Brazil elections: What's in store for Latin America's largest economy?
In our latest insight piece, we look at the economic implications of the upcoming Brazil elections.
Strengthening ties with the West would also be a priority; under Bolsonaro tensions with the U.S. and EU have risen due to deforestation in the Amazon and the current president’s clashes with the judiciary. However, the ratification of the EU-MERCOSUR trade deal could still be scuppered by Lula’s protectionist leanings.
In contrast, a second Bolsonaro term would be marked by a smaller state than under Lula, with a renewed push for privatization. However, Bolsonaro has also pledged elevated social handouts, which—as with Lula’s plans—could lead to investor concerns over the fiscal deficit and public debt.
Whoever wins the election will have to contend with a highly fractured parliament, which will impede radical policy shifts. This political paralysis is part of the reason behind our analysts’ pessimistic GDP forecasts for Brazil: The country is expected to grow at one of the weakest rates in Latin America out to 2026. Moreover, the public debt-to-GDP ratio is seen rising over the next few years, which will keep investors’ nerves on edge. In a nutshell: A lackluster economic performance is in store for Brazil, whoever wins the elections.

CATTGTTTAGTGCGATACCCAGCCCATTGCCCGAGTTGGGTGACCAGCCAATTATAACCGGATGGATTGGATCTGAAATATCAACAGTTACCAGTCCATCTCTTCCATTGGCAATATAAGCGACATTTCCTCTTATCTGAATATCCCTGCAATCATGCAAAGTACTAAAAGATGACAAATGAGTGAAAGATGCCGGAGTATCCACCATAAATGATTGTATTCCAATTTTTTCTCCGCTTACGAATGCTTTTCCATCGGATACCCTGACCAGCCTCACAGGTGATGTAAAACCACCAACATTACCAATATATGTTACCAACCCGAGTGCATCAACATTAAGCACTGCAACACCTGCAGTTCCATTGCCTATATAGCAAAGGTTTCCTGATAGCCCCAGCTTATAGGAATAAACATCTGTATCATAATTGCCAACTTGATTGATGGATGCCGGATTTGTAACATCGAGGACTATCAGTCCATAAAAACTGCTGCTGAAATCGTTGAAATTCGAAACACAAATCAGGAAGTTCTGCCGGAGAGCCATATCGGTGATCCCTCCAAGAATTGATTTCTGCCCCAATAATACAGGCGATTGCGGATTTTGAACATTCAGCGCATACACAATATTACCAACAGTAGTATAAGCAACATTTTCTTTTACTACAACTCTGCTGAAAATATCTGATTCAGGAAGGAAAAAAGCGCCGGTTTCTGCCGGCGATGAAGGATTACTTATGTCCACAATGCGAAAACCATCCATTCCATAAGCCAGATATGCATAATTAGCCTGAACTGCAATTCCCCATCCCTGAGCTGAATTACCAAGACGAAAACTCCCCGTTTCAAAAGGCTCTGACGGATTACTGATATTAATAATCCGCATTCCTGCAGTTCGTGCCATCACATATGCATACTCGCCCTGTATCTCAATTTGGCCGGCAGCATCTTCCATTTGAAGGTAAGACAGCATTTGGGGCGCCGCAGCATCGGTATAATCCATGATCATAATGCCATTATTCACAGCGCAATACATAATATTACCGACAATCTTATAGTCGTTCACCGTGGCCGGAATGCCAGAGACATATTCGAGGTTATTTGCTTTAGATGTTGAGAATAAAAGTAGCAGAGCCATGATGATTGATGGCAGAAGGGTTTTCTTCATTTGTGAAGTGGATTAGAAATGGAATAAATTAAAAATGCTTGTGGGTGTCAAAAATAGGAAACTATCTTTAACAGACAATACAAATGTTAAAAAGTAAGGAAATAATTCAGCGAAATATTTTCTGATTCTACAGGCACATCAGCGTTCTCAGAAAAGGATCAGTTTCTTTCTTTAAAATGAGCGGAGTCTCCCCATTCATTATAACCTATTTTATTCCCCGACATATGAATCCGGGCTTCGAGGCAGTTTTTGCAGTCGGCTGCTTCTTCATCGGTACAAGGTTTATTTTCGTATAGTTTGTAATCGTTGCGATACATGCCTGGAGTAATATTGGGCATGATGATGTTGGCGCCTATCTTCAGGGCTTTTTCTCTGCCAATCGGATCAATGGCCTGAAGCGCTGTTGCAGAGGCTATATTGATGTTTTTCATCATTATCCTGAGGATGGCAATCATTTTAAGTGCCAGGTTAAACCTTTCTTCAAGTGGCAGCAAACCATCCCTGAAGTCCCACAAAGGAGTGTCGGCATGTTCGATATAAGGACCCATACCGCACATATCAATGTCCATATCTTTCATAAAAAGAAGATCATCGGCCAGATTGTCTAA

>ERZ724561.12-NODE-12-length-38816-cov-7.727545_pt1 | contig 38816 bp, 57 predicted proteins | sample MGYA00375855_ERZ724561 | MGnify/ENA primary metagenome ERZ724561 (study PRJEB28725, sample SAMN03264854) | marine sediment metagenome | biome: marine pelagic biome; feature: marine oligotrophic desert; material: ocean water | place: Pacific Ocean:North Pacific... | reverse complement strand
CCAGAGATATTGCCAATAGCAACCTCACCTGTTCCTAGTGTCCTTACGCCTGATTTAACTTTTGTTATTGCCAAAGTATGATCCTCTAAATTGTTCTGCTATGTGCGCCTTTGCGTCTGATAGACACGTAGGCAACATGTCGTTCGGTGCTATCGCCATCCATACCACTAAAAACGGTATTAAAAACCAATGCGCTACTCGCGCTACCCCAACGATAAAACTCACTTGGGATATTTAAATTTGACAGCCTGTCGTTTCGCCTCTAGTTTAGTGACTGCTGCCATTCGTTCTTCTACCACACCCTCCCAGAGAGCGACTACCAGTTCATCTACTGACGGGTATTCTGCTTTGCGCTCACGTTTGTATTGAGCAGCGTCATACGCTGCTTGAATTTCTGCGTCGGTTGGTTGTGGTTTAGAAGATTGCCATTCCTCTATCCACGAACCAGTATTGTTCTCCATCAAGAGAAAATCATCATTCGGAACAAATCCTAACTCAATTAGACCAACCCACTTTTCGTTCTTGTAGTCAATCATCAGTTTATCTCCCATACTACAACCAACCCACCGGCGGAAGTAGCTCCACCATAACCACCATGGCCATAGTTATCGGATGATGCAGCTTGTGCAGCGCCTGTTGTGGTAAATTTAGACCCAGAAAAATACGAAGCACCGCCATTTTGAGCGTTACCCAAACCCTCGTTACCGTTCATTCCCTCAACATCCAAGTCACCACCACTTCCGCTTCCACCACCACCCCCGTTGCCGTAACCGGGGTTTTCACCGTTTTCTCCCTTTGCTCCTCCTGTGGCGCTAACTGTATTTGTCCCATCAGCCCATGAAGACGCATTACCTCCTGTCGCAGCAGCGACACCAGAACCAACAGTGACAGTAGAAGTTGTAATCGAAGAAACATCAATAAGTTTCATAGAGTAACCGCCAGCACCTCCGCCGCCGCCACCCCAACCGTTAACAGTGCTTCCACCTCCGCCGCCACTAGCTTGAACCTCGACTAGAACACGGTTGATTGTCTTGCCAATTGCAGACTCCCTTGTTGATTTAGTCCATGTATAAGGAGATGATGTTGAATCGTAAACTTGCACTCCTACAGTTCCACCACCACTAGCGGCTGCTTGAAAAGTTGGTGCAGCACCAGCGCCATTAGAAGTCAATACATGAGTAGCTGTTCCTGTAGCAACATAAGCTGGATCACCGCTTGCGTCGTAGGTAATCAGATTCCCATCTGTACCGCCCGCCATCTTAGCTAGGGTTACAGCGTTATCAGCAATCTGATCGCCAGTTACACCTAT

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Disclaimer: The views and opinions expressed in this article are those of the authors and do not necessarily reflect the opinion of FocusEconomics S.L.U. Views, forecasts or estimates are as of the date of the publication and are subject to change without notice. This report may provide addresses of, or contain hyperlinks to, other internet websites. FocusEconomics S.L.U. takes no responsibility for the contents of third party internet websites.
Author: Oliver Reynolds, Economist
Date: September 16, 2022
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